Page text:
The s are stark - for the first time in India's recent history, not only was there a decline in the female labour participation rate, but also a shrinking of the total of women in the workforce. As India poises itself to increase economic growth and foster development, it is necessary to ensure that its labour force becomes fully inclusive of women," says the studyauthored by Luis A Andres, Basab Dasgupta, George Joseph, Vinoj Abraham and Maria Correia. So what s for the unprecedented and puzzling drop in women's participation in the workforce - at a time when India's economy has grown at a steady pace? But they may not be the only reasons. Marriage, for example, does affect the rate of participation of women in the workforce. But in villages, the workforce participation rate of married women has been found to be higher than that of unmarried women - whereas in the cities, the situation is reversed.
But they may not be the only reasons.
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Relevant curricula -- Learning materials should be relevant to the girl's background and be in the local language. As India poises itself to increase economic growth and foster development, it is necessary to ensure that its labour force becomes fully inclusive of women," says the femaoeauthored by Luis A Andres, Basab Dasgupta, George Joseph, Vinoj Abraham and Maria Correia.
They should also avoid reproducing gender stereotypes. Also, school hours should be flexible so children can help at home and still attend classes. Panel 14 Girls' education: A lifeline to development Education is one of the most critical areas of empowerment for women, as both the Cairo femzle Beijing conferences affirmed.
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Read also. Also, casual workers - mainly women - drop out of the workforce when wages increased for regular earners - mainly men - leading to the stabilisation of family incomes. Experience in scores of countries shows the importance, among other things, of: Parental and community involvement -- Families and communities must be important partners with schools in developing curriculum and managing children's education. Between andcombined femal and secondary enrolment for girls in developing countries rose from 38 per cent to 68 per cent -- with particularly high rates in East Asia 83 per cent and Latin America 87 per cent.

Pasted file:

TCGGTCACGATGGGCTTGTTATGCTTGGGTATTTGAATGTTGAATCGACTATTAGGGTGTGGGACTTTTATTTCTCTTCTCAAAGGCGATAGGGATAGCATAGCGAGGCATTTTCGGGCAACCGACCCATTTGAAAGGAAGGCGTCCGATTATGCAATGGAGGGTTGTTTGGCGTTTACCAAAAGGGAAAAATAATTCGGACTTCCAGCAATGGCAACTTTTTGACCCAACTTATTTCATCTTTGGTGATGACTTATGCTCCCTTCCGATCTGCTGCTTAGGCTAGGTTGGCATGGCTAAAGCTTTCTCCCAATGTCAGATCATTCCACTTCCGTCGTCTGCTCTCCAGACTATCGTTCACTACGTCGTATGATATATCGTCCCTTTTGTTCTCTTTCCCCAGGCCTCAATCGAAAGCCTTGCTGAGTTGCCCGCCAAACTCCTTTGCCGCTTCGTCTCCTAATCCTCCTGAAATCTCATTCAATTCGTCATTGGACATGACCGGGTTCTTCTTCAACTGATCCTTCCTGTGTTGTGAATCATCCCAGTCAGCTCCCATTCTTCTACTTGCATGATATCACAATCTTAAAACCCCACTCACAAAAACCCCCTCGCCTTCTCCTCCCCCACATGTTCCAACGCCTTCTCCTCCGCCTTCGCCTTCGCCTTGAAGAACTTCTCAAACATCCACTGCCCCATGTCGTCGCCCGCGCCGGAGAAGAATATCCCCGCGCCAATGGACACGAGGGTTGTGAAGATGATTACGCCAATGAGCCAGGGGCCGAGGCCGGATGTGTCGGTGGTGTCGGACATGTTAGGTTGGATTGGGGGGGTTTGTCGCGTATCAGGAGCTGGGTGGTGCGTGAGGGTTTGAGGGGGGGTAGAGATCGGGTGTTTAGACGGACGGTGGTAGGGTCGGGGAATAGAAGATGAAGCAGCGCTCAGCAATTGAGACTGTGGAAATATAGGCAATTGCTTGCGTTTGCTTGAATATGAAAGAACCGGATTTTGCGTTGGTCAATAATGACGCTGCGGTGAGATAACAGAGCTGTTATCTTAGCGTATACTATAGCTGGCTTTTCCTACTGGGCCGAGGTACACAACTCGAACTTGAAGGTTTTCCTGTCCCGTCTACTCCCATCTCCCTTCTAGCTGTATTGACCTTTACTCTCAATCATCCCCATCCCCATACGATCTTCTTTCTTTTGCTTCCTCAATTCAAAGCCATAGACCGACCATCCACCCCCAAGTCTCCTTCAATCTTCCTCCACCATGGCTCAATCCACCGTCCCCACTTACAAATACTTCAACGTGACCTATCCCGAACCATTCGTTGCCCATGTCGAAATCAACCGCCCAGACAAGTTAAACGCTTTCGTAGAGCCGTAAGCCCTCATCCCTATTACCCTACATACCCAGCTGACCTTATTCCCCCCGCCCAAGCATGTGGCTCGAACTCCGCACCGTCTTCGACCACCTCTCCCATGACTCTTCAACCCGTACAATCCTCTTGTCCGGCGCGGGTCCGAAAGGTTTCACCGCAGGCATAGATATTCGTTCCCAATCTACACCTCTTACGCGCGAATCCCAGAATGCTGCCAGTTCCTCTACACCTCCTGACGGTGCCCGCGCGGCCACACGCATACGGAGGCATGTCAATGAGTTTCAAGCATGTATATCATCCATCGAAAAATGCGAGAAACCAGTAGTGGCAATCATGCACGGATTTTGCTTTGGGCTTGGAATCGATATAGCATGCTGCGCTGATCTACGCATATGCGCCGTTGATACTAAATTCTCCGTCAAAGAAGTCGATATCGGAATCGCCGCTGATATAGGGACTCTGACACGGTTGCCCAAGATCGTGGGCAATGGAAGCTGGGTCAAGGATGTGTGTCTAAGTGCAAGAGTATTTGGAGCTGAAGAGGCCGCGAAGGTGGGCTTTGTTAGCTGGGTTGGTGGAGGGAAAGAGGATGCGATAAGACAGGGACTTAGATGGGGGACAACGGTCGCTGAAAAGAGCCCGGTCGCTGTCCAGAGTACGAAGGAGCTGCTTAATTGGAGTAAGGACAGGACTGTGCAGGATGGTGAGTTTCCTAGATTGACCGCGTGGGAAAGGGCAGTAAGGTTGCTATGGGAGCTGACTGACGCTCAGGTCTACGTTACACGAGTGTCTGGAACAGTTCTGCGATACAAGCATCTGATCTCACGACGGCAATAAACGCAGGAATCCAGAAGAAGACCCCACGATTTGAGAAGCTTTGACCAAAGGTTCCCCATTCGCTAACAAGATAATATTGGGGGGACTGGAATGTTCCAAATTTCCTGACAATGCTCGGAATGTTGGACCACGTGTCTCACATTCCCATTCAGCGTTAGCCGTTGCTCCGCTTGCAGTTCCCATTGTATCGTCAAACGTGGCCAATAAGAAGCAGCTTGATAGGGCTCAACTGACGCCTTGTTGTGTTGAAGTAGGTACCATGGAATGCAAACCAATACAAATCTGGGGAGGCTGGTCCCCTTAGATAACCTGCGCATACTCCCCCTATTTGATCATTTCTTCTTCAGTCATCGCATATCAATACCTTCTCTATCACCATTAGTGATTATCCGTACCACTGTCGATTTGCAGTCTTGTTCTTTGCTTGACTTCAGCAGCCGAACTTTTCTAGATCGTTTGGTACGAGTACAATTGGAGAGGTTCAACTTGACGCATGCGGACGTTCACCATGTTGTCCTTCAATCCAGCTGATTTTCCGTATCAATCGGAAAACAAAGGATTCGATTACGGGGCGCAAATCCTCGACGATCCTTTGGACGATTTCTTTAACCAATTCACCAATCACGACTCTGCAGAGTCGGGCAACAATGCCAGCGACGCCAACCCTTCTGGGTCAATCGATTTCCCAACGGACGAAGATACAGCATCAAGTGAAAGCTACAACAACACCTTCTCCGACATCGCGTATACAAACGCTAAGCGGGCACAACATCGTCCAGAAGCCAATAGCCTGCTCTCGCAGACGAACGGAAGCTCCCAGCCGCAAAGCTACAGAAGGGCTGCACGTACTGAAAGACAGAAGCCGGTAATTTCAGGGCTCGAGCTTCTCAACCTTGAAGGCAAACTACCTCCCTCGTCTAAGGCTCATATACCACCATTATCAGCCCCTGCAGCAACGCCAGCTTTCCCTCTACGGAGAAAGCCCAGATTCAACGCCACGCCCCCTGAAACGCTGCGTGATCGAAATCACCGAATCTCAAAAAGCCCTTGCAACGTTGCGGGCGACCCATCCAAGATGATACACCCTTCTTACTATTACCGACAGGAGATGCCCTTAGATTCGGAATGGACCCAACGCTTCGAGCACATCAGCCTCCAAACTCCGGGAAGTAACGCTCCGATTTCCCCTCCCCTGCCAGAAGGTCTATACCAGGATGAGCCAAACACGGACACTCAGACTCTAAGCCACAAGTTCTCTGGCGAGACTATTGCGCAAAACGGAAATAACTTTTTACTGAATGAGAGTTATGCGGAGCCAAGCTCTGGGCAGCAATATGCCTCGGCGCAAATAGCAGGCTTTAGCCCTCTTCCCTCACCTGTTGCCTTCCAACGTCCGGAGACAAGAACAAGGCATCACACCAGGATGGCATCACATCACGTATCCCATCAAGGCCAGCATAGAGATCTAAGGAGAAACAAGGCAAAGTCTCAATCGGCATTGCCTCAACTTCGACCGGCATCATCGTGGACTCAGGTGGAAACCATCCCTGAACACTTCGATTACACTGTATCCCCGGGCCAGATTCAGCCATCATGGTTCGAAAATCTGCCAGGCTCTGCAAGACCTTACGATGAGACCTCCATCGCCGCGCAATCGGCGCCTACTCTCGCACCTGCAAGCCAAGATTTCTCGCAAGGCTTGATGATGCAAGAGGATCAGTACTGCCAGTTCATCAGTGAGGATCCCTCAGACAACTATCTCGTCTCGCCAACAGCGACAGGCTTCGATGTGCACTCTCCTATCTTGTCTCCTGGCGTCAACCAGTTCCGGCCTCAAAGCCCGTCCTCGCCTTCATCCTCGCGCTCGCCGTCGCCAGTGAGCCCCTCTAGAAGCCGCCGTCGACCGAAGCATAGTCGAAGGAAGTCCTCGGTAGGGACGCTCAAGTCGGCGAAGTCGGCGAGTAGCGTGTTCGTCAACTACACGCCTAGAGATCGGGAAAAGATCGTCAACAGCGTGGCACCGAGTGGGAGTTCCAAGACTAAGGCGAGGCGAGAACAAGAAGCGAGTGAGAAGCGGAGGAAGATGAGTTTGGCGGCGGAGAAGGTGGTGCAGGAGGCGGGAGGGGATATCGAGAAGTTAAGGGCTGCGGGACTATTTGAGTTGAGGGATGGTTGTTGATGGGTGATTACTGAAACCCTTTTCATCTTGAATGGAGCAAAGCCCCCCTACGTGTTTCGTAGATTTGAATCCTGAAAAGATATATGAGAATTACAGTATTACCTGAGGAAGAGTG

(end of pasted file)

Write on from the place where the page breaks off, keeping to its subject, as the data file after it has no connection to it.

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Schools close to home, with women teachers -- Many parents worry about girls travelling long distances on their own. In India, for example, the infant mortality rate of babies whose mothers have received primary education is half that of children whose mothers are illiterate. What would it take to improve girls' access to education? But in villages, the workforce participation rate of married women has been found to be higher than that of unmarried women - whereas in the cities, the situation is reversed.
The s are stark - for the first time in India's recent history, not only was there a decline in the female labour participation rate, but also a shrinking of the total of women in the workforce.
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But there has been a general drop in the rate in recent years, indicating that irrespective of educational attainments, "the incentive for women to participate in the workforce has declined over this period". It is also an area that offers some of the clearest examples of discrimination women suffer. Indeed, the dividend for educational investment is often higher for women than men. However, there are also important benefits Edjcated society as a Educared. An educated woman will also be more productive at work -- and better paid.